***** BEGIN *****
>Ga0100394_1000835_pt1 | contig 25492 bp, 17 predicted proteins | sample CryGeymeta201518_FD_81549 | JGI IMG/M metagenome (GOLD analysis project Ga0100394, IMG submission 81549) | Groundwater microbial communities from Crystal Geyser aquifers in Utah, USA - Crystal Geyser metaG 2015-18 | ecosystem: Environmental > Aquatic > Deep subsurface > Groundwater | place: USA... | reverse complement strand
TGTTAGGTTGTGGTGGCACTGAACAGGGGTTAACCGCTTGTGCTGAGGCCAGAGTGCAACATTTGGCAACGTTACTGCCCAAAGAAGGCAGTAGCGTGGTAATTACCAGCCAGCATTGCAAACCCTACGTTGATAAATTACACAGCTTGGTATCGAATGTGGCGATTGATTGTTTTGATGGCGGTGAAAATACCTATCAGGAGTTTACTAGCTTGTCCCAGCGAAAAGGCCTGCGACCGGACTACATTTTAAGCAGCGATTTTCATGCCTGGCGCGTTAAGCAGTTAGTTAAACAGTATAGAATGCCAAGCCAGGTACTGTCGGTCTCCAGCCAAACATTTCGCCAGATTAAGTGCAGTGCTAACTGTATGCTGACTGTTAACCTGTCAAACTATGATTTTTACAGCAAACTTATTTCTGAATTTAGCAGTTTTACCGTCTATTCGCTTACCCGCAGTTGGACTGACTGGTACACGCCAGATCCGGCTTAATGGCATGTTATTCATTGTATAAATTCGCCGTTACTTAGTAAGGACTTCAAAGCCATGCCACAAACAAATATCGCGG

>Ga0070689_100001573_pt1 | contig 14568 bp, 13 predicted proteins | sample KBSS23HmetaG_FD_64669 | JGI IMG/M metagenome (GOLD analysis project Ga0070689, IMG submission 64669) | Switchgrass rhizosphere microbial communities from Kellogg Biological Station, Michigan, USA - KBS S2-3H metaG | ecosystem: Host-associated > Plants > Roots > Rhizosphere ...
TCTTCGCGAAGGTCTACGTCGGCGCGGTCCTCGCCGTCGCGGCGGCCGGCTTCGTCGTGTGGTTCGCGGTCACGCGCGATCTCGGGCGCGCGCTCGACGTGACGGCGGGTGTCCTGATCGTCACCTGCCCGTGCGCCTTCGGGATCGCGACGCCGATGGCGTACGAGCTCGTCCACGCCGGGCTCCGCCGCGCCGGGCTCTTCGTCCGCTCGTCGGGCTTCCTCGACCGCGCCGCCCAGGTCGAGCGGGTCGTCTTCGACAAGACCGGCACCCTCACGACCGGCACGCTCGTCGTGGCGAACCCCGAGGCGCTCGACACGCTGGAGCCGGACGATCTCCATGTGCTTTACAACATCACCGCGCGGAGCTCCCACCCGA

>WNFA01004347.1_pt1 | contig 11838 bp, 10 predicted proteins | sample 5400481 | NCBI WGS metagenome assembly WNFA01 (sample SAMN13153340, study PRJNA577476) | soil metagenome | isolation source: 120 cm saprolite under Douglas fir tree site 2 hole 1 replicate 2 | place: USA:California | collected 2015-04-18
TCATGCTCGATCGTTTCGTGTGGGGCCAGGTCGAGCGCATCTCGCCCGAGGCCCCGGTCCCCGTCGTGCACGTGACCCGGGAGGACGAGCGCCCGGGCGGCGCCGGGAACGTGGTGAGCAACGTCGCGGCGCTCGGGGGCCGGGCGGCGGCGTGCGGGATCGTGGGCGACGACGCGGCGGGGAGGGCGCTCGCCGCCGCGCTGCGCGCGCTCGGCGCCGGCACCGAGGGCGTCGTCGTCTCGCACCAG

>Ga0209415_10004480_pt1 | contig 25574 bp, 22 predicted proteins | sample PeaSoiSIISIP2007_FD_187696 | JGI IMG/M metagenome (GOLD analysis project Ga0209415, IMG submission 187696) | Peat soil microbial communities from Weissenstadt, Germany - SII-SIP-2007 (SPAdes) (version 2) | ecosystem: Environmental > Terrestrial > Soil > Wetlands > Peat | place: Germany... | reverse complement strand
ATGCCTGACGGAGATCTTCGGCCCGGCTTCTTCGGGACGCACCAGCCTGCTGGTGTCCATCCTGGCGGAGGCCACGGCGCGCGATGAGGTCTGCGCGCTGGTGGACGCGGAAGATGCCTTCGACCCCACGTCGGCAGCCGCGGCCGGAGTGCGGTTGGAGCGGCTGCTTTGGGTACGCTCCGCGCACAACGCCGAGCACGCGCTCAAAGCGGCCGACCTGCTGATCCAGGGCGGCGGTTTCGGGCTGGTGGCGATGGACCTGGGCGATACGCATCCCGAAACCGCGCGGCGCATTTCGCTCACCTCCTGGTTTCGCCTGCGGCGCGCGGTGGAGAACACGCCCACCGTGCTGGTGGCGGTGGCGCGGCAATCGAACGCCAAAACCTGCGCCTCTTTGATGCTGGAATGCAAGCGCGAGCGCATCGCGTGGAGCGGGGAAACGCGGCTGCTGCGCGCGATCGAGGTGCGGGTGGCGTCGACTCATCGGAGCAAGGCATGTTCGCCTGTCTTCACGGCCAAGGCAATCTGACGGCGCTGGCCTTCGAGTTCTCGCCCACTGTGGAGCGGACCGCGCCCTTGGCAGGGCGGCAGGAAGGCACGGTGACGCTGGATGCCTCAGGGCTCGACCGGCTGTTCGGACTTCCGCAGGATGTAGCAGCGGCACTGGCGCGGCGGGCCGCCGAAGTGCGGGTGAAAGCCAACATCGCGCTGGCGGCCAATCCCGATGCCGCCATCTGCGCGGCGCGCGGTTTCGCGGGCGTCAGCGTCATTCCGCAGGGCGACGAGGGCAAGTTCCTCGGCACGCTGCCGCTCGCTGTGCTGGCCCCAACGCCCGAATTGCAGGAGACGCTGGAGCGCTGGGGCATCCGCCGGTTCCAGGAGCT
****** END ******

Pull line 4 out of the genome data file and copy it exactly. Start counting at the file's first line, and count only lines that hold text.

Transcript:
TCTTCGCGAAGGTCTACGTCGGCGCGGTCCTCGCCGTCGCGGCGGCCGGCTTCGTCGTGTGGTTCGCGGTCACGCGCGATCTCGGGCGCGCGCTCGACGTGACGGCGGGTGTCCTGATCGTCACCTGCCCGTGCGCCTTCGGGATCGCGACGCCGATGGCGTACGAGCTCGTCCACGCCGGGCTCCGCCGCGCCGGGCTCTTCGTCCGCTCGTCGGGCTTCCTCGACCGCGCCGCCCAGGTCGAGCGGGTCGTCTTCGACAAGACCGGCACCCTCACGACCGGCACGCTCGTCGTGGCGAACCCCGAGGCGCTCGACACGCTGGAGCCGGACGATCTCCATGTGCTTTACAACATCACCGCGCGGAGCTCCCACCCGA